Remove the instrument cluster if you want to use the diesel one, and pull any superfluous gasser bits you want/need to. Now, on to the diesel. *yawn* :D

Edited for BSFC goodness.
http://www.fuelly.com/attachments/fo...58ea751f41.jpg
According to my highly scientific, and even more highly lame calculations, with a stock Crr=.018, W=10000N, Cd=.45, A=1.67m^2, ro=1.225, 175/70R13s, no grade/no windm mpg from 25-70mph in 5mph increments is (62,65,63,61,55,48,48,44,41,38). With 205/70R14s over the same range it's (71,70,68,62,61,55,50,49,44,40). Assuming no P&G to help things out, just a steady cruise. With P&G at a 30mph average and 300g/kwh, mileage should be ~80mpg. With LRR tires, this jumps to ~130mpg over the same range.

Assuming Cd=.3, Crr=.009 (hello 3L Lupo). and tires are 205/70r14s, mileage goes like (90,89,83,86,80,75,70,65,60,57) from 25-70mph in 5mph increments. P&G at a 30mph average and 300g/kwh results in ~150mpg. W00t. :thumbup:

Matt Timion 01-17-2007 06:32 PM

so you're putting a diesel into a gas car, right?

bring it on!

omgwtfbyobbq 01-17-2007 07:14 PM

Yessir! I have a beat down diesel I picked up for $430 (when gas was in the low threes and diesel the high twos) and a nice, clean, gasser for $75 (plus free towing!). The diesel runs good, but it has no interior, rust everywhere, the most obnoxious, but cheapest, exhaust, and pretty much sucked to ride in. But it paid itself off compared to my truck or the Camry over the ~10k miles I drove it, so I can't really complain. It's just, an interior, radio, heater that works, and full exhaust is worth pulling the time invested in the swap imo. :thumbup: I'm also going to put in a WVO system, so I might document that as well.

Sludgy 01-18-2007 05:03 AM

A lot of people at Gassavers talk about engine swaps, but if I were to drive into a Massachusetts State Ispection Station with a registered gasser with a diesel motor swapped in, I'd never get the safety/emissions sticker!

How do you get the diesel emission-certified?

UfoTofU 01-18-2007 06:08 AM

This sounds great!

What are you using as the gasser shell?

Got pictures? Looking forward to updates on this.

GasSavers_DaX 01-18-2007 06:14 AM

Quote:

Originally Posted by UfoTofU (Post 38156)
This sounds great!

What are you using as the gasser shell?

Got pictures? Looking forward to updates on this.

It's a diesel VW engine going into a gas VW rabbit shll.

GasSavers_Ryland 01-18-2007 06:48 AM

have you worked on VW's befor? the axles for them are held on by something sort of like a torx head bolt, but it's VW's own version, you need a dental pick, and an air compresser to clean every last little bit of crud out of the heads, or you will destroy the heads of the bolts, you can try to use a vise grip in combination, but really, you need the proper wrench, besides the CV joints wear out every 80,000 miles or less.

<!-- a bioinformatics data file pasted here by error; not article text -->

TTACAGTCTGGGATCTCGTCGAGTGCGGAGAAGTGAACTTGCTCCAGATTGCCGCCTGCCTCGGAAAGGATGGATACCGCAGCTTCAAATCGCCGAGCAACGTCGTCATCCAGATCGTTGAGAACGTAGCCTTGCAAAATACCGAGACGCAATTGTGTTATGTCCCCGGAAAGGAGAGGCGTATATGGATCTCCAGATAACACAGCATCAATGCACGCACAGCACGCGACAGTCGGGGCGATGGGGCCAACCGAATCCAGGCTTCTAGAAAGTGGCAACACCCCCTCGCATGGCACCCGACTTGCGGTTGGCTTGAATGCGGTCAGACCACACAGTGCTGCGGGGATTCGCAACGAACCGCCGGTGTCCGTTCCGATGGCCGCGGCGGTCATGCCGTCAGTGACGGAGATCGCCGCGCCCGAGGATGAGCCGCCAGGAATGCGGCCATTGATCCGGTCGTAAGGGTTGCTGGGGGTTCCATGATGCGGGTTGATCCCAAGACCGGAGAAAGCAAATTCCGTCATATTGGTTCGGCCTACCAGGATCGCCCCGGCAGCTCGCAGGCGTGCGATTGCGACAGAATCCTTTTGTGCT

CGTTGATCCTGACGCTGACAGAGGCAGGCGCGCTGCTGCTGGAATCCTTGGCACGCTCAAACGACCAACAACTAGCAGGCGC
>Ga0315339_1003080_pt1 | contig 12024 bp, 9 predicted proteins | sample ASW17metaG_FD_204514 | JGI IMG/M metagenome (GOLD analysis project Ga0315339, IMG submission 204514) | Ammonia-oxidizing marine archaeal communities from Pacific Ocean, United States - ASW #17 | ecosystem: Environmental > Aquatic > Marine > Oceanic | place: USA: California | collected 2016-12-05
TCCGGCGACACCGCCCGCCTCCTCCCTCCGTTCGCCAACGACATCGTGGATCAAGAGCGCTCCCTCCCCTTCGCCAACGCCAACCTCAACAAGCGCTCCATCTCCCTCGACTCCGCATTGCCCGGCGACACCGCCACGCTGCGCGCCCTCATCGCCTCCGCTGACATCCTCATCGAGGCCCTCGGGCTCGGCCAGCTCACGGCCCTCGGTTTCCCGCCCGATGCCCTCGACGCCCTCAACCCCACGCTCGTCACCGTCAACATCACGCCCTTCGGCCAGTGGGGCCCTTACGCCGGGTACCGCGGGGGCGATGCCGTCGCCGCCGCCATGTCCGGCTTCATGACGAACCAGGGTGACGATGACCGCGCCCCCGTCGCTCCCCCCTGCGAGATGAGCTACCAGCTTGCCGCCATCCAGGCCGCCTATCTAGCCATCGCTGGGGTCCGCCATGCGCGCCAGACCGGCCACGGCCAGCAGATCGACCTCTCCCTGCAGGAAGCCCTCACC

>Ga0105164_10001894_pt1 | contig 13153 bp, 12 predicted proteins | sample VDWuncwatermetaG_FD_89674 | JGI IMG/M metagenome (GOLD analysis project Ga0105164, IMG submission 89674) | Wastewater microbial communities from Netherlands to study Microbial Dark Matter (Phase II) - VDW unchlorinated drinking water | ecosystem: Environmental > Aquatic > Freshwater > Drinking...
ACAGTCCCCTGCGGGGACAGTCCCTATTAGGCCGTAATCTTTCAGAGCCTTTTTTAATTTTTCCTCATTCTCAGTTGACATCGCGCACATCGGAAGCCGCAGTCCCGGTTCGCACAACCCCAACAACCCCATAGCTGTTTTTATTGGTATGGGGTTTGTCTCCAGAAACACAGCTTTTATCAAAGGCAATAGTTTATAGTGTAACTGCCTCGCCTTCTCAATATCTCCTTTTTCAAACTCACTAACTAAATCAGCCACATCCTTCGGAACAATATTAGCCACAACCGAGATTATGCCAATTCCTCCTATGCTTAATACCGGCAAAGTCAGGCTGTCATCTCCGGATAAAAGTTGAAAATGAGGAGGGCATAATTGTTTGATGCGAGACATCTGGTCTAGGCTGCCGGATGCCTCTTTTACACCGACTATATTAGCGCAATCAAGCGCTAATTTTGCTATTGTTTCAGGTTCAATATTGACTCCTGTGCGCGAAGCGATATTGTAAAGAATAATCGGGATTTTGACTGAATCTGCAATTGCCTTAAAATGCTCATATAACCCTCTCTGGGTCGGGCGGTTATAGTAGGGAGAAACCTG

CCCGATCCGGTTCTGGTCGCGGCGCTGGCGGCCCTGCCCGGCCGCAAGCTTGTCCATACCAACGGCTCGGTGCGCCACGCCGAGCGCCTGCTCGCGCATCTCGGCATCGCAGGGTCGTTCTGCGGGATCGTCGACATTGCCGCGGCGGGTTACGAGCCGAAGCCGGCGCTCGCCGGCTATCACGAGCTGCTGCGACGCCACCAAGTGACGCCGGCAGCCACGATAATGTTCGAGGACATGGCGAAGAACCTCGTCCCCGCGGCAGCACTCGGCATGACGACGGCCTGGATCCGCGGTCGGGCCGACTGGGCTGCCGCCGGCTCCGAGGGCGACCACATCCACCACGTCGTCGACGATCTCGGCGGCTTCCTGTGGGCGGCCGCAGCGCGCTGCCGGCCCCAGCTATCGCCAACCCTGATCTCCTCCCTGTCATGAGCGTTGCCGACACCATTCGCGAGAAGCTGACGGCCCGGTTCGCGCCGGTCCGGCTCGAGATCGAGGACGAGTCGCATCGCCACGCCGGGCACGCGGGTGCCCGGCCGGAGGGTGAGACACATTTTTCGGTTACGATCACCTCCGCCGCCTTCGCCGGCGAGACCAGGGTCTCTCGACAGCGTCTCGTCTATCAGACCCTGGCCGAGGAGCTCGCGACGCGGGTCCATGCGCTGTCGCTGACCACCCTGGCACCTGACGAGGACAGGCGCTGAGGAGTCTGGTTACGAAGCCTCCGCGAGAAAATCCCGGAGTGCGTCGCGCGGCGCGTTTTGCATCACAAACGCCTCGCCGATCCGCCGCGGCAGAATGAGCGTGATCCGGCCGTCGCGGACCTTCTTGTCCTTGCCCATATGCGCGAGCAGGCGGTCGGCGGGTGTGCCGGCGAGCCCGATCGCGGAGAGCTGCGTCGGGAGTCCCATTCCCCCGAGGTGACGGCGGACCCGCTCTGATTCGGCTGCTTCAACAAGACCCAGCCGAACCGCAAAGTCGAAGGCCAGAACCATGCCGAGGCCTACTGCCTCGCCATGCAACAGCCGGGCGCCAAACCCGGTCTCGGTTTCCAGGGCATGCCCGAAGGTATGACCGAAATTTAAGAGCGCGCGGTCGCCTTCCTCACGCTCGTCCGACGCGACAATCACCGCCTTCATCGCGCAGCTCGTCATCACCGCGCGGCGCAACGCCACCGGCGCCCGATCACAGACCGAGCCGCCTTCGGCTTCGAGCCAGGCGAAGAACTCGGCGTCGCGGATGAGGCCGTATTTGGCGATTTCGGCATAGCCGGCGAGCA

get ahold of VW Parts Place, and ask them for a catolog, their catologs have tips and advice in them on how to check/fix things, and explane the werid things that are only VW, they also sell rebuilt diesel engines, and last time I checked all they wanted in exchange was the head of your old engine, that saves you alot in shipping.

omgwtfbyobbq 01-18-2007 09:17 AM

Yeah, the only reasonably priced triple square set was made out of soft metal, and the M8(?) stripped within in a minute or so. They were on pretty good, and a vise grip wouldn't work... Since the craftsman triple square had to be ordered, was really expensive, and the diesel has normal bolts, I found the 12pt/12mm trick and got 'em off that way. I'll check out that store, hopefully they'll have rebuilt engines for under $1200.

Regarding emissions, in CA any DIY diesel swap is legal, we just have to go down to the DMV and have 'em verify it's a diesel. Then, there are no more smog checks for the life of the car. I'm guessing/hoping other states have similar regulations.

ELF 01-18-2007 09:57 AM

We don't have smog checks here in MN any more. Thats because our air is sooooo clean, Ahhhhh,
Seems like a lot of work but good luck with the project. I used to own a rabbit diesel but could never get the mpg that my festiva got. In town the rabbit beat the festiva but on the highway my festiva used to get 53-56 mpg. never got over 50 with the rabbit.

GasSavers_DaX 01-18-2007 12:14 PM

Quote:

Originally Posted by Ryland (Post 38159)
have you worked on VW's befor? the axles for them are held on by something sort of like a torx head bolt, but it's VW's own version, you need a dental pick, and an air compresser to clean every last little bit of crud out of the heads, or you will destroy the heads of the bolts, you can try to use a vise grip in combination, but really, you need the proper wrench, besides the CV joints wear out every 80,000 miles or less.
get ahold of VW Parts Place, and ask them for a catolog, their catologs have tips and advice in them on how to check/fix things, and explane the werid things that are only VW, they also sell rebuilt diesel engines, and last time I checked all they wanted in exchange was the head of your old engine, that saves you alot in shipping.

My Porsche 914 was the exact same way. I ended up buying the tool from a Porsche catalog and it worked great. Now my uncle has the tool, because he owns a 1981 Caddy...with a Passat engine, it's sweet!

omgwtfbyobbq 01-19-2007 05:12 PM

Quote:

Originally Posted by ELF (Post 38170)
We don't have smog checks here in MN any more. Thats because our air is sooooo clean, Ahhhhh,
Seems like a lot of work but good luck with the project. I used to own a rabbit diesel but could never get the mpg that my festiva got. In town the rabbit beat the festiva but on the highway my festiva used to get 53-56 mpg. never got over 50 with the rabbit.